bacterial pneumonia


Also found in: Dictionary, Thesaurus, Encyclopedia, Wikipedia.
Related to bacterial pneumonia: Walking pneumonia

bac·te·ri·al pneu·mo·ni·a

infection of the lung with any of a large variety of bacteria, especially Streptococcus pneumoniae (pneumococcus).

bacterial pneumonia

pneumonia caused by bacteria, such as Klebsiella pneumoniae, Mycoplasma pneumoniae, Staphylococcus aureus, Streptococcus pneumoniae, Streptococcus pyogenes, and others.

bacterial pneumonia

Any pneumonia caused by a bacterial infection.

bac·te·ri·al pneu·mo·ni·a

(bak-terē-ăl nū-mōnē-ă)
Lung infection with any of a large variety of bacteria, especially Streptococcus pneumoniae.
References in periodicals archive ?
He adds that some people with acute bacterial pneumonia will cough up green or yellow mucus: "That gives the game away and there's probably bacterial infection," he says.
Thirty-six (36) cases of bacterial pneumonia complicated by parapneumonic empyema were identified.
One case (Figure 2, D) also showed areas of denser consolidation obscuring underlying parenchymal architecture and bronchovascular margins, consistent with a secondary bacterial pneumonia identified at autopsy.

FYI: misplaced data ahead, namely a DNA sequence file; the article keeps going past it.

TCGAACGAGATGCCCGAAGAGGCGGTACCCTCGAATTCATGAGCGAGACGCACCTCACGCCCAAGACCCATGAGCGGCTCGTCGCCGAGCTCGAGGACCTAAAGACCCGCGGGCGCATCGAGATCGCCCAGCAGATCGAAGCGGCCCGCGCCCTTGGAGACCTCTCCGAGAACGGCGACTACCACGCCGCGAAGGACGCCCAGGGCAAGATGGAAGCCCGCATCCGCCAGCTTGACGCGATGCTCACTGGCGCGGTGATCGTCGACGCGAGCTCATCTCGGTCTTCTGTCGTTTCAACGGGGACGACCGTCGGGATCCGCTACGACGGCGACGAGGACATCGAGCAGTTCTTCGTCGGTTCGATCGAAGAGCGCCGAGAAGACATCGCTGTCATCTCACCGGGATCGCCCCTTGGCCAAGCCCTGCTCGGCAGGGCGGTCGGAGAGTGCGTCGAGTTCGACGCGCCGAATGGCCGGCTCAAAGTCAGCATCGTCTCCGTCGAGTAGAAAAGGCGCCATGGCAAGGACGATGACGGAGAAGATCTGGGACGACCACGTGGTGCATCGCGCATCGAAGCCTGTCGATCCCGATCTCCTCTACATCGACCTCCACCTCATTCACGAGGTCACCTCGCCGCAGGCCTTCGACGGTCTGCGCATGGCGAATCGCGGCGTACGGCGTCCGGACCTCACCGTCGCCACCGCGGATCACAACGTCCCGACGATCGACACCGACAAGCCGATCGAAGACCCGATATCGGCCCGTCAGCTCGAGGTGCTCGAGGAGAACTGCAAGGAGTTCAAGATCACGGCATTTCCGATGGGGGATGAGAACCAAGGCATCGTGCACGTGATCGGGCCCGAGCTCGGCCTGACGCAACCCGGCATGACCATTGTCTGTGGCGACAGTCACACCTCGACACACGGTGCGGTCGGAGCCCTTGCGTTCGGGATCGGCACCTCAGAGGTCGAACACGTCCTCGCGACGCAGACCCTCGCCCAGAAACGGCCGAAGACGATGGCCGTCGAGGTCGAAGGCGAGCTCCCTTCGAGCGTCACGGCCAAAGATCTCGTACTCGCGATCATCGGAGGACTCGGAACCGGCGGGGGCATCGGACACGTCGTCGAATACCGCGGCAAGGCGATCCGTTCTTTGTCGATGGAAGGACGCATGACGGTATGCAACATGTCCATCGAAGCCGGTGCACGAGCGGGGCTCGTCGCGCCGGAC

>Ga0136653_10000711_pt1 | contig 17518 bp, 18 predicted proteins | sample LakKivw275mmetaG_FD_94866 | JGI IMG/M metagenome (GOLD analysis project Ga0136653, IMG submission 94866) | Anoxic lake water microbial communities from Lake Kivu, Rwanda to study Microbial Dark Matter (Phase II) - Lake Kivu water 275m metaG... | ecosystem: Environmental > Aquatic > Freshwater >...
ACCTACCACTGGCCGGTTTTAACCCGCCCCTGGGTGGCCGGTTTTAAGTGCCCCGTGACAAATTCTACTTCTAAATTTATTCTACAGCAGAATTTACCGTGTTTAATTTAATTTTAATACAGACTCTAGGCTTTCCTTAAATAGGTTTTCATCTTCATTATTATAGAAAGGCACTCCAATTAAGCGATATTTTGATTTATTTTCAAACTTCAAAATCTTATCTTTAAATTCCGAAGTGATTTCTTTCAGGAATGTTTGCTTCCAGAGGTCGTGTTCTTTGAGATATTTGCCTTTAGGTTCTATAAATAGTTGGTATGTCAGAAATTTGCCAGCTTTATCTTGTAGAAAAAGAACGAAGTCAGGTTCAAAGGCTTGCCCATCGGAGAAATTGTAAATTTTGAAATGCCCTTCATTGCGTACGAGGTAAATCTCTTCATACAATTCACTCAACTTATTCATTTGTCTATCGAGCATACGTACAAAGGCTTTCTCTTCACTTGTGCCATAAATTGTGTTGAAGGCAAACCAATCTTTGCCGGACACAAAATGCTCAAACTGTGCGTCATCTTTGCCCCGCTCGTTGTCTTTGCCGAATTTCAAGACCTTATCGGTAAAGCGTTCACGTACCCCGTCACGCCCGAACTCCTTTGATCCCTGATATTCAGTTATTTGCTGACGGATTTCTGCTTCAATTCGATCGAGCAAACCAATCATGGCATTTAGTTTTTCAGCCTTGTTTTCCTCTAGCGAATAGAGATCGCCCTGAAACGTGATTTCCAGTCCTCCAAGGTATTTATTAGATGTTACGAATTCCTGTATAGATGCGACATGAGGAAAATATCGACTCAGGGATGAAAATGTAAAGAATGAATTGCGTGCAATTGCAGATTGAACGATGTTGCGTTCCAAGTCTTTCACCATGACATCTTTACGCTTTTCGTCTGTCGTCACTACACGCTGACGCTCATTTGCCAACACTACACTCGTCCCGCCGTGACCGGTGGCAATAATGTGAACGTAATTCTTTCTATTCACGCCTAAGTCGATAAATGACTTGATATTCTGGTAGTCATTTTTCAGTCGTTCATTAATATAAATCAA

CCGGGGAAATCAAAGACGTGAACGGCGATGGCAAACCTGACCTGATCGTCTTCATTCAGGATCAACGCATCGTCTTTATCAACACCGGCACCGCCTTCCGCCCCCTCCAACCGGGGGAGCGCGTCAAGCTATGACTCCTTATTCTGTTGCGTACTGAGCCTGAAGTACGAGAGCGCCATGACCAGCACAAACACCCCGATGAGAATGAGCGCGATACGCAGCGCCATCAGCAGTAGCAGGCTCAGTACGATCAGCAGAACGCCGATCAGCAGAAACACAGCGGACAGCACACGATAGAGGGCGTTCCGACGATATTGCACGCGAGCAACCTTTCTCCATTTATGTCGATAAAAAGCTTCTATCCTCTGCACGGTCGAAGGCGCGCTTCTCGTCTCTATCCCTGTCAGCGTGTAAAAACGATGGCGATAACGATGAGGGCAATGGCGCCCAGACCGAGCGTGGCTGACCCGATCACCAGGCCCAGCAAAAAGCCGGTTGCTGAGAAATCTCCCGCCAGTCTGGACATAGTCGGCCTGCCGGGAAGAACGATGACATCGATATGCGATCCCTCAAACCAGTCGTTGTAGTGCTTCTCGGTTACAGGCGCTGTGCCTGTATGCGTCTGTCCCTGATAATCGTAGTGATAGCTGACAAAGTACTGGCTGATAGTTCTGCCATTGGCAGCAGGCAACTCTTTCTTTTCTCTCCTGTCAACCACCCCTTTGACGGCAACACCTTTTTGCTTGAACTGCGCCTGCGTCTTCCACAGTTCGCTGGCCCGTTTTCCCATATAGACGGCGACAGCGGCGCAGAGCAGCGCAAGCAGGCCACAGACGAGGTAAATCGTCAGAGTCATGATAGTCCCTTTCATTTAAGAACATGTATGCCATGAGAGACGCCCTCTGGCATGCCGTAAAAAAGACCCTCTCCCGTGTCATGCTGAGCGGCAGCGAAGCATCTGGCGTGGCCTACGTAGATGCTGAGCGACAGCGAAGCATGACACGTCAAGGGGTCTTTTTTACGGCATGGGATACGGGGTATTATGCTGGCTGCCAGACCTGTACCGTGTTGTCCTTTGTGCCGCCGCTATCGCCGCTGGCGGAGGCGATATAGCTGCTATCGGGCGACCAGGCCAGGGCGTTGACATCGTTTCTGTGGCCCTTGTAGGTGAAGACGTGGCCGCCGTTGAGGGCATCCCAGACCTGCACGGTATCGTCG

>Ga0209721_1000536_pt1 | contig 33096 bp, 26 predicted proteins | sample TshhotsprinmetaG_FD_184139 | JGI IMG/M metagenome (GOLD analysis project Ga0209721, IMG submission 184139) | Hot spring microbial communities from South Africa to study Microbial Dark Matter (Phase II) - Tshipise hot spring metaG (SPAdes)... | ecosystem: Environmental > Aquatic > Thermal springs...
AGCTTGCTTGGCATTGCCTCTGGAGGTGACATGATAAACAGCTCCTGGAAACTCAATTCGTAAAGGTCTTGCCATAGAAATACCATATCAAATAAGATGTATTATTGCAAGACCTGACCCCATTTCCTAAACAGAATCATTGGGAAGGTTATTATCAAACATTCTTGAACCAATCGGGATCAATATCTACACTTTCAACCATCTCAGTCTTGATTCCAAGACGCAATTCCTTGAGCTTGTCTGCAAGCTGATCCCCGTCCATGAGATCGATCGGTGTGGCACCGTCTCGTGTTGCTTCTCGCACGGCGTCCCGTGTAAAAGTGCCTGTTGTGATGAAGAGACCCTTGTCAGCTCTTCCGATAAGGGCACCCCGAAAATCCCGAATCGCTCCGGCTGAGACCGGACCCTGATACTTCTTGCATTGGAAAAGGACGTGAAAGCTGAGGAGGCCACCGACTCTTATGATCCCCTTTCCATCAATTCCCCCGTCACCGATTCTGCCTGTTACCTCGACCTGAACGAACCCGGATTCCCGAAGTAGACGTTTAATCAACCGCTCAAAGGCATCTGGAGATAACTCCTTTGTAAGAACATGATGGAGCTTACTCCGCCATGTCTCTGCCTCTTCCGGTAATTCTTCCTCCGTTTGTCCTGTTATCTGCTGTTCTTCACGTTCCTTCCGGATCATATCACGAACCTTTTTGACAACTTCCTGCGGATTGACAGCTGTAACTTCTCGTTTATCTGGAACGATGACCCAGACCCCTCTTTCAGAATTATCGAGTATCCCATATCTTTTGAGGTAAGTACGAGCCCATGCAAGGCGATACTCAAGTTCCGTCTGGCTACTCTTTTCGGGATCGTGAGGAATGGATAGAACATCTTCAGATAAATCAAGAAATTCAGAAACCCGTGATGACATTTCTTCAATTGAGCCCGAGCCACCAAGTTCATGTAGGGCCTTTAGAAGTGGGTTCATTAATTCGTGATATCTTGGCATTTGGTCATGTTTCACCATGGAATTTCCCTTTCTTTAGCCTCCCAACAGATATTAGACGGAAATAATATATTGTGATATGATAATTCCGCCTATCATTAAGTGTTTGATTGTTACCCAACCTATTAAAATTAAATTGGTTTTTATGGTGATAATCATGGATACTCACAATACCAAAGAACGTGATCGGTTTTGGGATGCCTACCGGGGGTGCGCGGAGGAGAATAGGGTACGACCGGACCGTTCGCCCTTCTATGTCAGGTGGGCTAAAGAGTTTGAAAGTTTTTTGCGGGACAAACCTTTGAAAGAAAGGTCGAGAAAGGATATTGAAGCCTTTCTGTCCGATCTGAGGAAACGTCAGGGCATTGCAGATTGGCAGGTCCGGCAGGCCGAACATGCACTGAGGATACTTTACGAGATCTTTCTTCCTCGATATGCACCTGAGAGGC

And it doesn't necessarily always mean bacterial pneumonia, but it very much can mean that.
The majority of deaths during the influenza pandemic of 1918-1919 were not caused by the influenza virus acting alone but were due to bacterial pneumonia following flu virus infection, according to a study in the Oct.
Instead, most victims succumbed to bacterial pneumonia following influenza virus infection.
A further RCT among HIV-positive adults in Malawi newly diagnosed with tuberculosis (4) found no significant difference in bacterial pneumonia (hazard ratio (HR) 1.
But doctors diagnosed bacterial pneumonia and kept Keith, 37, in at Leicester Royal Infirmary.
Bacterial pneumonia can be treated with antibiotics.
Infection can affect many different parts of the body but usually targets the respiratory tract, causing bacterial pneumonia.
In the early 1960s there were as many as 135 million cases of measles and over 6 million measles-related deaths annually, more than 50% as a result of either primary viral pneumonia or complicating bacterial pneumonia.
Symptoms vary depending on the type of infection, with viral pneumonia often imitating flu symptoms, while bacterial pneumonia tends to come on suddenly and involve severe chest pain, fever, mucus-producing cough and increased breathing rate.

Full browser ?